Jeremy Au: (04:51)
Yeah, definitely. And on that note, that's where I'm gonna be contrarian, right? I'm gonna say, well, Southeast Asia is a region benefit, but I think some regions are benefited more than others. And I think for me, I think that the winner here at risk of sounding like a total tool is Singapore, right? For all those benefits they talk about, Singapore actually has a disproportionate share of this, right?
So in terms of, for example, returning talents, right? Singapore had a huge diaspora of folks that were working in the US and everywhere, and they came back during the pandemic. And so I think it benefits them, whereas I think the amount of talent that went back to, for example, I think the Philippines, for example, is a lower percentage, right? Compared to other regional countries.
Shiyan Koh: (05:31)
Yeah, but I mean that's cause we're a good tiny country and even those people that come back, they're not starting companies in Singapore only. It's not big enough. So even if they start the business here, it's gonna be addressing the region. They're gonna want bigger markets to attack. I'm not gonna let you get off so easily. Okay. I'm gonna fight back.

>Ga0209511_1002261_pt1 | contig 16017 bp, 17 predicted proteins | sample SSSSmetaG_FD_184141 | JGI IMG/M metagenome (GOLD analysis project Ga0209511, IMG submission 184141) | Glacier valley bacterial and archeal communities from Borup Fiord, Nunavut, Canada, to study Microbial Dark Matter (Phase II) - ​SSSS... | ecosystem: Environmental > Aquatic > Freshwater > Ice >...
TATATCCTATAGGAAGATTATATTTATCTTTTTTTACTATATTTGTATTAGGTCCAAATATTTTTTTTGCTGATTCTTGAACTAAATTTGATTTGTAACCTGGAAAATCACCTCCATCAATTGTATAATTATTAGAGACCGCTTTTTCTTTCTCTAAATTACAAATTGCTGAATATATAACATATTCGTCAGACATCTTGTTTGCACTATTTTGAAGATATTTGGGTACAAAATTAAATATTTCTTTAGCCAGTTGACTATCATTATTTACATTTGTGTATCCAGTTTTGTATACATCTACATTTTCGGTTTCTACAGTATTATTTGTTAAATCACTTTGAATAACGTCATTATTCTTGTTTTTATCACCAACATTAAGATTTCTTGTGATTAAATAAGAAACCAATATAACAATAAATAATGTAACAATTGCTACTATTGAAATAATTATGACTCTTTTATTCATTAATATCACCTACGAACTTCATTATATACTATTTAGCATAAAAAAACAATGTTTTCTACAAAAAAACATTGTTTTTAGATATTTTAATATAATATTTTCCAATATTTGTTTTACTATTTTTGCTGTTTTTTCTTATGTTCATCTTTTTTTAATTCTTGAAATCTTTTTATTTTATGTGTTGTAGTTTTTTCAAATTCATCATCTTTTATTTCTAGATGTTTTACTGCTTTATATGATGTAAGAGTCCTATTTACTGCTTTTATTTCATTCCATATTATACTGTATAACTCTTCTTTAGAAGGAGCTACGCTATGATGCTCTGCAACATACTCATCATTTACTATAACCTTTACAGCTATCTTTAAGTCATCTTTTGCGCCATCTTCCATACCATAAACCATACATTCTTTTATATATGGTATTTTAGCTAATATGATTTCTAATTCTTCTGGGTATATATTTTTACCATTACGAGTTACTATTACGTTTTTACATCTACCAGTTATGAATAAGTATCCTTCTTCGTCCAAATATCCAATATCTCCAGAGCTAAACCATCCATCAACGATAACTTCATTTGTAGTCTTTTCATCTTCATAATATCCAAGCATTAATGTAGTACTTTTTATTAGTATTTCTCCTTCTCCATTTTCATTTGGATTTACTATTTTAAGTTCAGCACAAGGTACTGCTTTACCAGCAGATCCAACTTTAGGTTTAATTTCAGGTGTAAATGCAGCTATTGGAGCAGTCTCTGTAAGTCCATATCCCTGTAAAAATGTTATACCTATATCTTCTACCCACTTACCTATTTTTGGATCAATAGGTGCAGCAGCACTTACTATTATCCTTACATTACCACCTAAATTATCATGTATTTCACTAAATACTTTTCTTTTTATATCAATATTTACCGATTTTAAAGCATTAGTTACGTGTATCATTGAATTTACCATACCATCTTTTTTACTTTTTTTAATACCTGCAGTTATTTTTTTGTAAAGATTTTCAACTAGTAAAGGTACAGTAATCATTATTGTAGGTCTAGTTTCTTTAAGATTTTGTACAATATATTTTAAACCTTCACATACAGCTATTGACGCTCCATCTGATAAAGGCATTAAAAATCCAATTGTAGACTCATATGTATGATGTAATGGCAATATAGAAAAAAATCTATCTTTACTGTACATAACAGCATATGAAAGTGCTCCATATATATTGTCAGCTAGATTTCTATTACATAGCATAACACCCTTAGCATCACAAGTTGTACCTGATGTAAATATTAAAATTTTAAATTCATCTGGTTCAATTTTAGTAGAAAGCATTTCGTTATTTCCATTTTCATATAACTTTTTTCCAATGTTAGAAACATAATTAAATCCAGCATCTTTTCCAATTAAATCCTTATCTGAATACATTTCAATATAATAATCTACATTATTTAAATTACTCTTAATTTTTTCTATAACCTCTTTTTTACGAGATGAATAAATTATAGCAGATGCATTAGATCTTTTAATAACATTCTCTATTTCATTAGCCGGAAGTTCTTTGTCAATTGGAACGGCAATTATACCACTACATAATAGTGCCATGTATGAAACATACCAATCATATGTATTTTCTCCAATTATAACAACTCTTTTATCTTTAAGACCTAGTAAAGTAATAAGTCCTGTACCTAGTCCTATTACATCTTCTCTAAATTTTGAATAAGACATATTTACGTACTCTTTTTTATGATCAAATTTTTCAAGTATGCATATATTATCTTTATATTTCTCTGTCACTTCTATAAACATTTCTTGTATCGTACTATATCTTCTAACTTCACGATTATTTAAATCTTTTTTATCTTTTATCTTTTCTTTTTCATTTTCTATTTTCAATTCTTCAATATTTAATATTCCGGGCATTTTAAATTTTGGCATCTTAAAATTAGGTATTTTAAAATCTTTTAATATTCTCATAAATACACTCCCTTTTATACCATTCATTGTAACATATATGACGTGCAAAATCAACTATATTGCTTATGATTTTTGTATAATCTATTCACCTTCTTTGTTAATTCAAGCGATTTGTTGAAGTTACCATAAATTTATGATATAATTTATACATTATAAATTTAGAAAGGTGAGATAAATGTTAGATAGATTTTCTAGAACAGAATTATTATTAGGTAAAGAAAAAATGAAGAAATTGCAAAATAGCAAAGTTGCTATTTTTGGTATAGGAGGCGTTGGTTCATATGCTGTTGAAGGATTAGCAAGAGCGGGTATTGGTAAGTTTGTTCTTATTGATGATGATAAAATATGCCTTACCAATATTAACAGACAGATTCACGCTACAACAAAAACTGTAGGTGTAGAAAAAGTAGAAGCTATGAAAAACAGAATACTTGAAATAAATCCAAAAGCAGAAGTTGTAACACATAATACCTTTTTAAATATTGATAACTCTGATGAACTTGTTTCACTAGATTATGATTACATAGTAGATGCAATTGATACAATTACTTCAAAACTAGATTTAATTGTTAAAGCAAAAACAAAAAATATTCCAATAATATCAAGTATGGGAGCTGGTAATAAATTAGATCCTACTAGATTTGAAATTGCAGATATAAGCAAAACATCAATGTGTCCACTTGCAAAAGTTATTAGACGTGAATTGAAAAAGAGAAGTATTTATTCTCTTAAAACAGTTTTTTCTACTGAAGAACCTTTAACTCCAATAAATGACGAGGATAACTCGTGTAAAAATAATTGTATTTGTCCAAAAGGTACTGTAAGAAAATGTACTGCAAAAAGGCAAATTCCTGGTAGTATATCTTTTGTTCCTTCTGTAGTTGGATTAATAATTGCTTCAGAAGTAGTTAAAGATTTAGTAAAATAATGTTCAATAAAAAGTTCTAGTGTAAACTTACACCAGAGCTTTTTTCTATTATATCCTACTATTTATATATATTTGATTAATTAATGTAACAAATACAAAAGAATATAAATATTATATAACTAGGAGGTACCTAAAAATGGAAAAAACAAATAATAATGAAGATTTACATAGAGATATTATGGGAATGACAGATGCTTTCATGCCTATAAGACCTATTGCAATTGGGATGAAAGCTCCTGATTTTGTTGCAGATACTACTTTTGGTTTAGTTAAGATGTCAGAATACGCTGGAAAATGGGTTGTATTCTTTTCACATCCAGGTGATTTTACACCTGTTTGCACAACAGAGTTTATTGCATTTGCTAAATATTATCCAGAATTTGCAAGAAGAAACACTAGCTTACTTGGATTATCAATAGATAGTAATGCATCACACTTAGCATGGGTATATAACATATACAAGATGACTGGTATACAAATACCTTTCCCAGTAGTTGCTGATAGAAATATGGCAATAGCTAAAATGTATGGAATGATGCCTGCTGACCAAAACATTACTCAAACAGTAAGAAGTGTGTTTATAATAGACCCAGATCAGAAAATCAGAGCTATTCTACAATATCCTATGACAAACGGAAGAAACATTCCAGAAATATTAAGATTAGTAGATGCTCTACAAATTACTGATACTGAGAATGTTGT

Jeremy Au: (05:50)
Yeah, we can fight each other. No, I agree. There's obviously Asia benefits. I don't disagree with you, but then when you talk about companies, they came back and where they're living, they're living, a lot of them wanna live in Singapore and both-
Shiyan Koh: (05:59)
Driving our home prices up.
Jeremy Au: (06:02)
Yeah. And also they're registering the companies in Singapore, right? So they are domiciling the companies in Singapore which is becoming a little bit of a Delaware kind of like situation, which is really interesting. So as a result, the finance-
Shiyan Koh: (06:15)
Who gave you this talk track, is the government paying you? What's happening here?
Jeremy Au: (06:19)